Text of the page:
Manganese superoxide dismutase (MnSOD) is a member of a family of metalloenzymes that catalyze the dismutation of the superoxide anion to H2O2. It has been shown that MnSOD activity in tumor cells is lower than that in their normal counterparts. To investigate the molecular basis for the reduced level of MnSOD activity in human tumor cells, the primary structure of human MnSOD has been determined from complementary DNA (cDNA) isolated from a human colon carcinoma (HT-29) cDNA library. The sequence of the mature protein is composed of 198 amino acids preceded by a 24-amino acid leader peptide. DNA sequence analysis revealed that the translated region of the human tumor MnSOD is virtually identical to the MnSOD sequence isolated from normal human sources but exhibits differences in both the 5′- and 3′-untranslated regions. DNA blot analysis of genomic DNA isolated from HT-29, simian virus-transformed human lung fibroblast (SV-40/WI-38), and parental human lung fibroblast (WI-38) cells showed an identical pattern of hybridization to that of MnSOD cDNA. RNA blot analysis revealed that tumor cells have lower levels of MnSOD mRNA. However, the half-life of the mRNA was the same (approximately 10 h) in tumor and normal cells. Immunological measurement of the level of MnSOD in both normal and tumor cells also showed a reduced level of MnSOD protein in the tumor cells. These results suggest that the reduced level of MnSOD activity observed in human tumor cells is not due to a defect in the primary structure of the MnSOD protein, a change in the dosage of the MnSOD gene, or a decrease in the stability of MnSOD mRNA in tumor cells but rather is due to a defect or defects in the expression of the gene.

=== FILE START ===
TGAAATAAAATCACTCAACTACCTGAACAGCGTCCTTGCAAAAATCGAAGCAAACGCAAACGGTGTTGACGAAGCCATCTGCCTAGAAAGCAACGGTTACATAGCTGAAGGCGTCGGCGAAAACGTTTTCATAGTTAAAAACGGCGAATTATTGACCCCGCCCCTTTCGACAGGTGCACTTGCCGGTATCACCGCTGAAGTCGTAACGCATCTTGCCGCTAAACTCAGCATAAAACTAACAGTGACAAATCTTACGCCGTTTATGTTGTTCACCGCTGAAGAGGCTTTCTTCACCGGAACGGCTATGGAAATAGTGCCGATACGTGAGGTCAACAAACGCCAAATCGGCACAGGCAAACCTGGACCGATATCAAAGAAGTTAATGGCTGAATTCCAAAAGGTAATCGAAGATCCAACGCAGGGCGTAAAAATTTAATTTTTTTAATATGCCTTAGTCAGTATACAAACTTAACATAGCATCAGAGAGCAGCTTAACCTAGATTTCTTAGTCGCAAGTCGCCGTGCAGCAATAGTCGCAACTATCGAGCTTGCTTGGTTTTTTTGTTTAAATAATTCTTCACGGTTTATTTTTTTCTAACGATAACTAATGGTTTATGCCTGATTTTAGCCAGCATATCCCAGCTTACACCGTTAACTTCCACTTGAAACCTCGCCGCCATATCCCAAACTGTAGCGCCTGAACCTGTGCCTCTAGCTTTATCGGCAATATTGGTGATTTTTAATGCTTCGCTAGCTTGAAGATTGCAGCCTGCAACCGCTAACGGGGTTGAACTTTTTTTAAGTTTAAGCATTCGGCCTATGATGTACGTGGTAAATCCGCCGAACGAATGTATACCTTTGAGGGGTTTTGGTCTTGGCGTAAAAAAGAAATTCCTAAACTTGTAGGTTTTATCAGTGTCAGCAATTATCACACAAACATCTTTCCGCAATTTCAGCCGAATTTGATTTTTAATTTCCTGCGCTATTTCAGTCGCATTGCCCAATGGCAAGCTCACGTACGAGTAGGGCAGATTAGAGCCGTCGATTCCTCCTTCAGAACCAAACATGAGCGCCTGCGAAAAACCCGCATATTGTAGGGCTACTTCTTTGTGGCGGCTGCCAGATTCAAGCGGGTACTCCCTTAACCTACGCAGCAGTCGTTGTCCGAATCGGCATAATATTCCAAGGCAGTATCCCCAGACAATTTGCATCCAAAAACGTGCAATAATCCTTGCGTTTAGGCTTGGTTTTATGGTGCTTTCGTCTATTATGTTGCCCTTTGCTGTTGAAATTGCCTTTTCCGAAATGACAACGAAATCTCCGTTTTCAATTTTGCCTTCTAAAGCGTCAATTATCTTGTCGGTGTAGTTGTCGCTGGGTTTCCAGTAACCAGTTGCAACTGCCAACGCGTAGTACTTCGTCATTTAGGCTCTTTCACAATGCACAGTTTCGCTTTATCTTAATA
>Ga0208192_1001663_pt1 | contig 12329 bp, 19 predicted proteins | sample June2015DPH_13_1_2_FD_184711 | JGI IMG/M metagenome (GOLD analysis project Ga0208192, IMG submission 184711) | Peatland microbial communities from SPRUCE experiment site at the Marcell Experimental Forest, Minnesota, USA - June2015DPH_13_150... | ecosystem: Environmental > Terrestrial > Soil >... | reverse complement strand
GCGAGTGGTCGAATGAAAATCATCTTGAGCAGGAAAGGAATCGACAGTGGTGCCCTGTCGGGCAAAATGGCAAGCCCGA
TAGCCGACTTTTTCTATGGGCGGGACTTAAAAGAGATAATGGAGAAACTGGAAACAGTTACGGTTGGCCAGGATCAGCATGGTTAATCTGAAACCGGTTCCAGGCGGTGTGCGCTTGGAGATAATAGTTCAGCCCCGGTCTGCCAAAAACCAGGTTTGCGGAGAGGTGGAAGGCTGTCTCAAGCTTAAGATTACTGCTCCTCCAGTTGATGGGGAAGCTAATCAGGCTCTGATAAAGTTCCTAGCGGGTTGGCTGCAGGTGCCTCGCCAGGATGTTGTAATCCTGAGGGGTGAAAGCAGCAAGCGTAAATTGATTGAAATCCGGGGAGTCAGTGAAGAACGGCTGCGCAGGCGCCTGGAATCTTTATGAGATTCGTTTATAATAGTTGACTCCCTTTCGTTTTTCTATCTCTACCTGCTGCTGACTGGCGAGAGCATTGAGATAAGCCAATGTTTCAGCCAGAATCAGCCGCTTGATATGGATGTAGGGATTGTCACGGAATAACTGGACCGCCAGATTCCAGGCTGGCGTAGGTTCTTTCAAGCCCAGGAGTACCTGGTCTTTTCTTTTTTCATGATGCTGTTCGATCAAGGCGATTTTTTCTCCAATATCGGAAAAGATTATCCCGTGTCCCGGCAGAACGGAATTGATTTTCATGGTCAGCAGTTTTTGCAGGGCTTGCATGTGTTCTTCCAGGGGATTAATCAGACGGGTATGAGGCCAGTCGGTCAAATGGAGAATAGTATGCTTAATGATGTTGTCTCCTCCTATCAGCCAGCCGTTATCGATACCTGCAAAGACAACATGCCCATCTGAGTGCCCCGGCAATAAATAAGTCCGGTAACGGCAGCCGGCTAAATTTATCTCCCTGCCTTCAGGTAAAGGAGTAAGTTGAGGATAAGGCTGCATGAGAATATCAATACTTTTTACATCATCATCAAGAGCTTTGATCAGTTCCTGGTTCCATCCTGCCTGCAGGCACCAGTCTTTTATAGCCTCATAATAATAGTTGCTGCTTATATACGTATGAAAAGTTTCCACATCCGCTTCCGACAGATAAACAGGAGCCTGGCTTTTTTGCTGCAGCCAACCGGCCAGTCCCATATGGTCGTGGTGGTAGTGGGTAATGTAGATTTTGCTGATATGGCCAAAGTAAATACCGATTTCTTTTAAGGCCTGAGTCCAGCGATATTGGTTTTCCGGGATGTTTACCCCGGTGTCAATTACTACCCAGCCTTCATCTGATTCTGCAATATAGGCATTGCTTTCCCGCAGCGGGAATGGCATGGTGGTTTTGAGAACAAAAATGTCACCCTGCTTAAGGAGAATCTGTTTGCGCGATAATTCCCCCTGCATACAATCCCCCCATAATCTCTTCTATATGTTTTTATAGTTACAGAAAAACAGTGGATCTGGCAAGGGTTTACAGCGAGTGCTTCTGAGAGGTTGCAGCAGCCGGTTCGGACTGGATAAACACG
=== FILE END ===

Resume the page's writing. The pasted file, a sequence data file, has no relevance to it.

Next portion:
This work was supported by NIH Grants RR 0504, CA 12197, and CA 49797 and a grant from the Forsyth Cancer Service, Inc.

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